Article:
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fig-3: Net photosynthesis of corals exposed to gradual temperature deviations.Coral net photosynthesis Pn as a function of positive (black) versus negative (grey) temperature deviation /dT/ from the annual mean value of 27.5 °C. Plot (A) shows raw data as recorded for each of the n = 5 replicate coral fragments within each treatment. The corresponding temperature ranges are indicated in italic on top of the plot. Plot (B) shows the fit from the Generalized Linear Mixed-effect Model (GLMM) in the linearized dimension (x = [dT]2). The equations of the linear regressions are provided in the form y = slope (±SE) x + intercept (±SE), and significant equation parameters are printed in bold character. Note the significant negative slope estimated for the summer heating treatment (p < 0.001) while the slope is not significantly different from zero in the winter cooling treatment (p = 0.171). Plot (C) illustrates results from the semi-parametric contrast curve (based on GLMM and penalized splines) identifying the domain of significant difference between the profiles obtained from the two treatments: the profiles are significantly different when the contrast curve ±CI (black-line ± shading) does not overlap with the y = 0 line (here for [dT]2 > 1. 6 ° C or dT = 1.3 °C; see vertical line in zoom insert). Black and grey dashed lines indicate the levels of the peak temperatures observed at the study site in summer (34.2 °C) and winter (20.2 °C), respectively.
Mentions: Coral net photosynthesis Pn was differently affected by positive versus negative temperature deviations (GLMM, interaction Treatment × dT2, df = 1,088, t-value = −6.7, p < 0.001). Coral Pn remained relatively consistent in winter when water temperature was lowered from the annual mean value of 27.5 °C toward a minimum of 17 °C (estimated Pn of 0.12 ± 0.02 and 0.10 ± 0.01 SE mgO2 respectively), but decreased substantially in summer with equivalent positive deviation toward a maxima of 38 °C (estimated Pn of −0.03 ± 0.01 at 38 °C; Fig. 3B). Net photosynthesis was reduced by 50% at the summer maxima level of 34.2 °C (estimated Pn of 0.06 ± 0.01 mgO2), and was negative above a temperature of 36.8 °C (dT = 9.3 °C). Coral photosynthetic performance differed significantly between summer heating and winter cooling treatments for a temperature deviation /dT/ > 1.3 °C (dT2 > 1.6 °C). This domain of significant difference between the two treatments is identified by the contrast curve technique (see Durbán et al., 2005) and illustrated in Fig. 3C as the portion of the covariable ([dT]2) where the contrast curve and its confidence intervals do not overlap with the no-difference threshold y = 0.

Bottom Line: Corals exposed to warming during summer showed a decrease in net photosynthesis and ultimately died, while corals exposed to cooling during winter were not affected in their photosynthetic performance and survival.Coral autotrophic capability Pn/R was lower at the warmer thermal level within eachseason, and during summer compared to winter.Our results suggest that the autotrophic performance of the Persian Gulf A. downingi is sensitive to the extreme temperatures endured in summer, and therefore its populations may be impacted by future increases in water temperature.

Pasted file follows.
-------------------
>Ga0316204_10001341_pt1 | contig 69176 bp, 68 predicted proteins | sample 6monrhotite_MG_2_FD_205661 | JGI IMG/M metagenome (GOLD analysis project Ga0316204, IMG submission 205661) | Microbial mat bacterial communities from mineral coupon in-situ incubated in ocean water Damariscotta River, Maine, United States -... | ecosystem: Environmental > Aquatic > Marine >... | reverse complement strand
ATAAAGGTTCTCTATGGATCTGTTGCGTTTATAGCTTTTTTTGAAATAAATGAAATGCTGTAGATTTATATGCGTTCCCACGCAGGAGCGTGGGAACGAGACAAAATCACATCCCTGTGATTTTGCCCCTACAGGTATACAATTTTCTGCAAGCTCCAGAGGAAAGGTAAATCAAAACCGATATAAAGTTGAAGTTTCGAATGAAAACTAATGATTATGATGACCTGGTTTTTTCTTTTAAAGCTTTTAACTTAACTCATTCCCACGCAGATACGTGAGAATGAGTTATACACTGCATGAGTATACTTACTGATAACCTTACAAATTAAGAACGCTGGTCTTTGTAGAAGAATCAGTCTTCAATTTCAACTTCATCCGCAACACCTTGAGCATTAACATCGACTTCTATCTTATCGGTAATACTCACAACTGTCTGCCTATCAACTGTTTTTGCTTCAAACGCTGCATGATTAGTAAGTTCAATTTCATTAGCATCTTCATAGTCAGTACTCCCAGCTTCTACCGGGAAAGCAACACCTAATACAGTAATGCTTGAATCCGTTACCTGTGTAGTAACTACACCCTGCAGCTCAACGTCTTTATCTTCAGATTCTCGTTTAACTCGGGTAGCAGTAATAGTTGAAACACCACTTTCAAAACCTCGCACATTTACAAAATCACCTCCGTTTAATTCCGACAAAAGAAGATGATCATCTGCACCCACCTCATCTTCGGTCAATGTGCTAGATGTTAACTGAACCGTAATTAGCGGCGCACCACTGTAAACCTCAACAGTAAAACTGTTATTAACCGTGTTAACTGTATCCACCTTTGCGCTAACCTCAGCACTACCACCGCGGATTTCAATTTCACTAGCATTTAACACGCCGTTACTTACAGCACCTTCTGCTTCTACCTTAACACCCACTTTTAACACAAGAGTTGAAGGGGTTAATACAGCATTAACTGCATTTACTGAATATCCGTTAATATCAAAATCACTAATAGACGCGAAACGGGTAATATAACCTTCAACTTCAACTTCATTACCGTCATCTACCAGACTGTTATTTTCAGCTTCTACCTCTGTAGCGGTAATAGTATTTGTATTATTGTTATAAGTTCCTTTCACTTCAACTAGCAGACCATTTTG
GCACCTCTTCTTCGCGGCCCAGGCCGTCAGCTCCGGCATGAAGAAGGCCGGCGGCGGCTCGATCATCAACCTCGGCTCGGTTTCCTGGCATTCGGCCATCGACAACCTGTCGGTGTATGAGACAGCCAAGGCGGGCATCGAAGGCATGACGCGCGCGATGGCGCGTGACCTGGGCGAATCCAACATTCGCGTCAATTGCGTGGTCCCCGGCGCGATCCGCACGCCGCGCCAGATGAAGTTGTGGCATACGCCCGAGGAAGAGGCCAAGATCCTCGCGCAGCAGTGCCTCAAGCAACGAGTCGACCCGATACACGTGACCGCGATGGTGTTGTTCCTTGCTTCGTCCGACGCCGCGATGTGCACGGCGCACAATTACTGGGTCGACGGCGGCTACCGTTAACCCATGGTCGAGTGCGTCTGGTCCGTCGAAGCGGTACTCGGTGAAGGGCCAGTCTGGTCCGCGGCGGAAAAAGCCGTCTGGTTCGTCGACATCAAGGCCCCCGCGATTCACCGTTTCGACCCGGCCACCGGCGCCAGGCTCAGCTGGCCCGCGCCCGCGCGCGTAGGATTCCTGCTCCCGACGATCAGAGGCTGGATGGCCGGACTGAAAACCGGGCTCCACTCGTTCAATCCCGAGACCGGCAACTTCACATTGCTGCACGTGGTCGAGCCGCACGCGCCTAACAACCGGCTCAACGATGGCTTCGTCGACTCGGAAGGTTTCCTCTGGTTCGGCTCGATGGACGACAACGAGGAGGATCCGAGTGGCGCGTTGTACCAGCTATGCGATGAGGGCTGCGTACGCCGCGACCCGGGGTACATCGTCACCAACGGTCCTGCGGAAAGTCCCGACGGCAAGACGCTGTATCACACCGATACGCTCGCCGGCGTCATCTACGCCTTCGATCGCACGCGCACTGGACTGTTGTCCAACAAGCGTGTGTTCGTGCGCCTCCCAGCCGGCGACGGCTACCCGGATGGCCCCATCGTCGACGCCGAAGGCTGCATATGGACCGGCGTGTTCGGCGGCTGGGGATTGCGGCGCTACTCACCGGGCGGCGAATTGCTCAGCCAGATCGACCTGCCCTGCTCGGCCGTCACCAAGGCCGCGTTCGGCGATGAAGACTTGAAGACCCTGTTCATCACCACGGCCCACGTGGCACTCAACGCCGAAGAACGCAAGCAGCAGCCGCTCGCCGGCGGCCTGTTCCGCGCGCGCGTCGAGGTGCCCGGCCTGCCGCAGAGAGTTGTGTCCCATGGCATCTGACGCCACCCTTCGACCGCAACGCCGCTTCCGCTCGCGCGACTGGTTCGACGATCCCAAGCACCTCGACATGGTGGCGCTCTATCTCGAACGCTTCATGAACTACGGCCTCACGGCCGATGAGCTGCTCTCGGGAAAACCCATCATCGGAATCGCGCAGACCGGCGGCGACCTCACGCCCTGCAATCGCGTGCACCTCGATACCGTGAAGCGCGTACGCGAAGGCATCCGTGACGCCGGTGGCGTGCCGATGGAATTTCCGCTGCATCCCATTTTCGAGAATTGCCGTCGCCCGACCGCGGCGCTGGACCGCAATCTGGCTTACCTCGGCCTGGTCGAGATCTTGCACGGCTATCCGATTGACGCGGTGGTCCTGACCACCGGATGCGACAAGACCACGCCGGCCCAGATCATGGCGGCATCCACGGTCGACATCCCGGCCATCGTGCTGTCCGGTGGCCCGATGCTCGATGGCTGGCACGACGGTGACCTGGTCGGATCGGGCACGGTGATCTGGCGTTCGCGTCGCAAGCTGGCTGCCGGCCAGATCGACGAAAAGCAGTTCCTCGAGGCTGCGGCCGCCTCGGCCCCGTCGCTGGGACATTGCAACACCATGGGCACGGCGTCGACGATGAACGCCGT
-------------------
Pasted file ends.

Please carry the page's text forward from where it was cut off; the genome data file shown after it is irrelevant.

View Article: PubMed Central - HTML - PubMed

Affiliation: Iranian National Institute for Oceanography and Atmospheric Science , Tehran , Iran.

ABSTRACT
With on-going climate change, coral susceptibility to thermal stress constitutes a central concern in reefconservation. In the Persian Gulf, coral reefs are confronted with a high seasonal variability in water temperature, and both hot and cold extremes have been associated with episodes of coral bleaching and mortality. Using physiological performance as a measure of coral health, we investigated the thermal susceptibility of the common acroporid, Acropora downingi, near Hengam Island where the temperature oscillates seasonally in the range 20.2-34.2 °C. In a series of two short-term experiments comparing coral response in summer versus winter conditions, we exposed corals during each season (1) to the corresponding seasonal average and extreme temperature levels in a static thermal environment, and (2) to a progressive temperature deviation from the annual mean toward the corresponding extreme seasonal value and beyond in a dynamic thermal environment. We monitored four indictors of coral physiological performance: net photosynthesis (Pn), dark respiration (R), autotrophic capability (Pn/R), and survival. Corals exposed to warming during summer showed a decrease in net photosynthesis and ultimately died, while corals exposed to cooling during winter were not affected in their photosynthetic performance and survival. Coral autotrophic capability Pn/R was lower at the warmer thermal level within eachseason, and during summer compared to winter. Corals exposed to the maximum temperature of summer displayed Pn/R < 1, inferring that photosynthetic performance could not support basal metabolic needs under this environment. Our results suggest that the autotrophic performance of the Persian Gulf A. downingi is sensitive to the extreme temperatures endured in summer, and therefore its populations may be impacted by future increases in water temperature.

No MeSH data available.


Related in: MedlinePlus